VANDROYA have a new album out. I wanted to check in with the band so I fixed this interview with them. Answers by Daisa Anders Ekdahl ©2017
You have one of these names that do not really tell what kind of metal you play. How hard was it to come up with the name?
-It was kind of spontaneous as a matter of fact. It’s based on Michael Kiske’s character in Avantasia. We started as a heavy metal cover band, not worried about composing. Then invitations to play started popping up and we still didn’t have a name. So this friend we used to hang out with, who was a huge Avantasia’s fan, suggested Vandroya. At first we thought it was weird, because it didn’t have significant meaning, but we loved the sonority, and I think it is a very strong name.
What can we expect from your latest recording? How does this follow in the trail of your previous?
-We are pretty excited about Beyond the Human Mind. We see it as a natural evolution of ONE in a matter harmony, lyrics and technique. It is natural that we become more mature as time passes by. We put a little more progressive scent without letting our power metal backbone aside. I believe all of us had exceeded our own limits to bring the best of us to this work and for our fans. So far, it has been well received by fans and specialized media, which is indeed a very good and inspiring sign.
We all carry baggage with us that affect us in one way or another but what would you say have been the single greatest influence on your sound?
-Power/melodic metal bands for sure. It all started with power/melodic metal.
What is the scene like in your area? Is it important that there is some sort of local scene for a band to develop or can a band still exist in a vacuum of no scene/no bands?
-The metal scene here is rich, as rich as any cultural movement that takes place in Brazil. We have amazing metal bands from huge metropolises like São Paulo to Amazonia, all kinds of genres and sub-genres and one of the most amazing metal audiences of the world. I am optimistic about our scene, even though it is not easy for us to spread our work regionally. Anyway, there are lots of awesome bands and musicians working hard to make it happen for Brazilian heavy metal in general, but we know it takes hard work, a good amount of investments and patience. I believe it is possible for a band to flourish in a place without scene thanks to internet and digital media in general. On the other hand, playing concerts locally would be difficult and it would take some investments to play abroad most bands are not able to. The ideal scenario is to have a good and strong scene in which bands can grow together and cooperate, and then spread their work abroad.
Something I have often wondered about is if you feel that you are part of something bigger and greater when you play in a band, that you are part of a movement sort of?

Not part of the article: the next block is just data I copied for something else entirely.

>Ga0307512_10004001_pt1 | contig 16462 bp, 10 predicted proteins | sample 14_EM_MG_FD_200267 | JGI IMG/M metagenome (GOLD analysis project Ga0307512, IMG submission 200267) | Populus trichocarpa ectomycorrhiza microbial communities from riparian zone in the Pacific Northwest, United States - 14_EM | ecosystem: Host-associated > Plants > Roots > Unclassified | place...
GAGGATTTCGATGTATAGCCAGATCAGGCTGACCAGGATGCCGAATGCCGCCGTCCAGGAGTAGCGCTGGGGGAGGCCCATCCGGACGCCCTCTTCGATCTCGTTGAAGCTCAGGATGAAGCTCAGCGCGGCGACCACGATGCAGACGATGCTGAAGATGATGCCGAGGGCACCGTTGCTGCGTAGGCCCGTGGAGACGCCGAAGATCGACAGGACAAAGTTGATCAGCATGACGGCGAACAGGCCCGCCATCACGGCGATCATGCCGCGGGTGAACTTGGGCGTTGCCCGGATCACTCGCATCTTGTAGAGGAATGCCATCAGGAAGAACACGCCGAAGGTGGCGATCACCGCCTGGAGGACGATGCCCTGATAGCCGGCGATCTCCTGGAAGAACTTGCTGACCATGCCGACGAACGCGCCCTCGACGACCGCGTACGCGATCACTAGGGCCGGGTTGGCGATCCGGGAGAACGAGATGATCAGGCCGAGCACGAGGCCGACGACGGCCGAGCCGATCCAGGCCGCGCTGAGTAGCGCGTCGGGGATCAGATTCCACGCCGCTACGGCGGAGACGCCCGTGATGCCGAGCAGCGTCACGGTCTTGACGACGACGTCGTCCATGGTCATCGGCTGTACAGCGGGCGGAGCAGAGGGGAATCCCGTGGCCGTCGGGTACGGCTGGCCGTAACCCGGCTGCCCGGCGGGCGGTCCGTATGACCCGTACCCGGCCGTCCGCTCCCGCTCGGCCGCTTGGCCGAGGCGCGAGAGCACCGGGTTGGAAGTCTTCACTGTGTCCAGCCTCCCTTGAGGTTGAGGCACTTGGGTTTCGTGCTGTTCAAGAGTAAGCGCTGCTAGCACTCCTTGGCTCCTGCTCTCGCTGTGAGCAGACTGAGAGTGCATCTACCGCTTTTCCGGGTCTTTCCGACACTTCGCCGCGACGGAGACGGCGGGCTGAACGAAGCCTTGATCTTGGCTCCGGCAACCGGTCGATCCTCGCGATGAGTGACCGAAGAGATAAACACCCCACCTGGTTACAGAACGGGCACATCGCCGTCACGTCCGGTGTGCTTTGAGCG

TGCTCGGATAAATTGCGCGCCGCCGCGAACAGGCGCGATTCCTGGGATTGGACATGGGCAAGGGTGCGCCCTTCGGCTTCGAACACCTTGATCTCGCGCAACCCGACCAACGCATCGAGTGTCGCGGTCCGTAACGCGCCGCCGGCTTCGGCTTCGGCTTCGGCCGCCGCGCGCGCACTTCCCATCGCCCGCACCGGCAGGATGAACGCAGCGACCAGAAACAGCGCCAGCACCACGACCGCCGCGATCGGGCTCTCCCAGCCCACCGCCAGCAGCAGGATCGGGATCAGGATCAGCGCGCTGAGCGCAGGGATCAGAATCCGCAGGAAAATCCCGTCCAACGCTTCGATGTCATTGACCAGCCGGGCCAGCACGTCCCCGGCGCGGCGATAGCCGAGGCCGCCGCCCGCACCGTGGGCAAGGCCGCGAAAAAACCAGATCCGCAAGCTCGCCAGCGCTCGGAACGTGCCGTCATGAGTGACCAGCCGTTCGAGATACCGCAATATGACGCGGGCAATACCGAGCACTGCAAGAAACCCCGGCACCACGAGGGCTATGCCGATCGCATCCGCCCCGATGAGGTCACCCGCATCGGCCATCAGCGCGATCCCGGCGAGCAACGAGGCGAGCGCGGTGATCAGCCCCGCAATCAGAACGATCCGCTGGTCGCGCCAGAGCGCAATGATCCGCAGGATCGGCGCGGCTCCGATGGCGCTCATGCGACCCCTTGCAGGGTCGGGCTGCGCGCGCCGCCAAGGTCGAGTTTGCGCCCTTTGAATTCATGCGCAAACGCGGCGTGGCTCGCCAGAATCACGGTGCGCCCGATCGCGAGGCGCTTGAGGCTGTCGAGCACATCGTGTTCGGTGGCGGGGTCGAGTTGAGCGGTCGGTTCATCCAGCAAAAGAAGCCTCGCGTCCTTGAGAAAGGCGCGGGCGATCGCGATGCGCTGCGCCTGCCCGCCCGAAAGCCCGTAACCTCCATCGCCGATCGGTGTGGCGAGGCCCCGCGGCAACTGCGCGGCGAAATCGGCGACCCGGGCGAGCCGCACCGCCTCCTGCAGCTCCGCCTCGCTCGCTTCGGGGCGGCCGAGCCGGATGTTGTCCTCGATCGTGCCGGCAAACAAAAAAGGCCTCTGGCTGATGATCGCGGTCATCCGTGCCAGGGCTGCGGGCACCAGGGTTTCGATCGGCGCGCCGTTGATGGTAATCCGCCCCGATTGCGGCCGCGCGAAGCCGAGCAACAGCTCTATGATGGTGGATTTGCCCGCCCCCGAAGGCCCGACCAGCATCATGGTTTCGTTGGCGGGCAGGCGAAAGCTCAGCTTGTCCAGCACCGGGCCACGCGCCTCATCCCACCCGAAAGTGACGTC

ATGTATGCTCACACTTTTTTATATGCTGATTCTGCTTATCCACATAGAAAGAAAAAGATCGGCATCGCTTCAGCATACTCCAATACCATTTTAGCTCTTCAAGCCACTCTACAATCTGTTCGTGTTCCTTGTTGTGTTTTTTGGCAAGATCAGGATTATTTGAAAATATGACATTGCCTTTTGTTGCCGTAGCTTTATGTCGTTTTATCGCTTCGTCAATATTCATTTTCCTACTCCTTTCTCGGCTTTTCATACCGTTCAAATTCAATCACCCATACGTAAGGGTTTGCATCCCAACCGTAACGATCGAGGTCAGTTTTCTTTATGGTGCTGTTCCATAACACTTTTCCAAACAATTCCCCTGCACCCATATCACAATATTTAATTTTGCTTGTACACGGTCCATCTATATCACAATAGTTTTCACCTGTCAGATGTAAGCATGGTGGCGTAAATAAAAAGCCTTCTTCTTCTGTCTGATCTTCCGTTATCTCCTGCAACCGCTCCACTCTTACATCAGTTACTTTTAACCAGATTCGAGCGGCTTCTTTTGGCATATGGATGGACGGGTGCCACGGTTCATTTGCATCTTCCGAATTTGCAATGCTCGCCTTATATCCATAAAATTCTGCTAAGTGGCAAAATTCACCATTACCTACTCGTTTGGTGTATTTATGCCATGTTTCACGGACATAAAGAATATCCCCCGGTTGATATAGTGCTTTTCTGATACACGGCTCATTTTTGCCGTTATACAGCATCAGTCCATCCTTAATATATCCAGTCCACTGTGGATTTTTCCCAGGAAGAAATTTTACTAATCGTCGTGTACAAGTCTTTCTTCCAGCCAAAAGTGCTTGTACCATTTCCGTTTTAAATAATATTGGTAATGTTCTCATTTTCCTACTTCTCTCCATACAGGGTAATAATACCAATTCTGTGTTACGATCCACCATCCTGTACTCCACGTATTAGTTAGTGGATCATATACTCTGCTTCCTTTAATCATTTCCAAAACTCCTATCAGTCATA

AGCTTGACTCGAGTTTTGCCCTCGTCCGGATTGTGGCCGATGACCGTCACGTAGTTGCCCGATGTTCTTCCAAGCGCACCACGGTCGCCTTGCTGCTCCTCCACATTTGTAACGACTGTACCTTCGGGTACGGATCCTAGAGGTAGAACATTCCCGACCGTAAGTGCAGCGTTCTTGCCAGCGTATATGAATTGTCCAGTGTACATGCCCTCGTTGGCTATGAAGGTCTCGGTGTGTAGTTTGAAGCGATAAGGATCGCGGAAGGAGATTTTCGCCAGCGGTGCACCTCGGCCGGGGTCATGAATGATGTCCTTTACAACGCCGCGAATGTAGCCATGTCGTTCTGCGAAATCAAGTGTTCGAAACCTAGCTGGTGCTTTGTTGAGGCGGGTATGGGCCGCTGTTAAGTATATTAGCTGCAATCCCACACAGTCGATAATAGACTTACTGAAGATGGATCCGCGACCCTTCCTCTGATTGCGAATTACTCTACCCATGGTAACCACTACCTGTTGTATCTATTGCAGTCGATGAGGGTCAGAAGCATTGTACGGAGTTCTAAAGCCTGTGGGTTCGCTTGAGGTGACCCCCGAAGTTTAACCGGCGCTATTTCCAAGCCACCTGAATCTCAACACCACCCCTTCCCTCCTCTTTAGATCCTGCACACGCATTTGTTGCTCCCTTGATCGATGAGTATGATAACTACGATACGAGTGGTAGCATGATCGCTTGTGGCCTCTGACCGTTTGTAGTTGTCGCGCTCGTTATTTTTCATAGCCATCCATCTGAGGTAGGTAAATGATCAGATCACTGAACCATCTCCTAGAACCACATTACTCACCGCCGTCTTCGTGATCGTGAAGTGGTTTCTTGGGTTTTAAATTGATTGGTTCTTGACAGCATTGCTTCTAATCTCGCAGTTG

-Part of a movement, definitely, and it’s big and great because it is art, and art is luminous. It’s just that any kind of art is indeed fascinating and intriguing and above anything is a cultural manifestation fed not only by the artists but also by the supporters. Personally, I feel lucky to be born this close to the art of music. Music saved me from the abyss several times.
When you play the sort of music you play I guess you cannot have birds and bees on the cover of your album? What is a great album cover to you?
-Besides the aesthetic beauty, which is very personal and can change according to the way our taste evolves or even to the message you want to transmit with that work, a great artwork must express the whole concept of the album somehow. I see beauty when the message is well transmitted.
What is your opinion on digital verses physical? Is digital killing music?
-I don’t think so. Although I’m the kind of old fashioned person when it comes to technology, I have to admit that this is the course our kind is going through (they say it’s evolution… hahaha… oh, boy). Ok, so jokes aside, perhaps it is just a matter of generations and the way we deal with the new technologies that come to sight over the years. There are always bright and dark sides of everything, but I believe we are taking profit of it after all. We all need to get used to it, which means the music market will have to pass through another great transformation. So maybe digital can hurt the music market, not the music itself.
What kind live scene is there for bands like yours?
-For smaller bands, like us, is never that easy. In general, the underground scene supports these bands, but the scene itself has limitations. The biggest problem here to small bands concerns “the concerts” and the relation between producers-bands-audience. It feels like a union is missing, so that the concerts become satisfactory for the producers, the bands and the audience. Despite that, I think Vandroya is very lucky. We have been supported by our Brazilian fans since we released our EP and that makes all the difference so the band doesn’t get discouraged. Also, you have to keep in mind that building a career in music today can be very tricky and demands patience, demands hard work, no matter where you are.
When you play live is it a happening or do you see it more as a party?
-It depends on a lot of things. For me, I see it as a happening in which I can have fun. Also, it’s art, and art is supposed to bring to the surface lots of emotional contents to both artist and audience. But it’s a job that requires seriousness and hard work like any other job.
What would you like to see the future bring?
-I would like to keep going on this path, composing new songs, seeking to evolve in each album and being able to tour far and far away from our origins to spread our work. People all over the world are being very receptive with us and with what we did so far, and it would be awesome to be able to perform to them.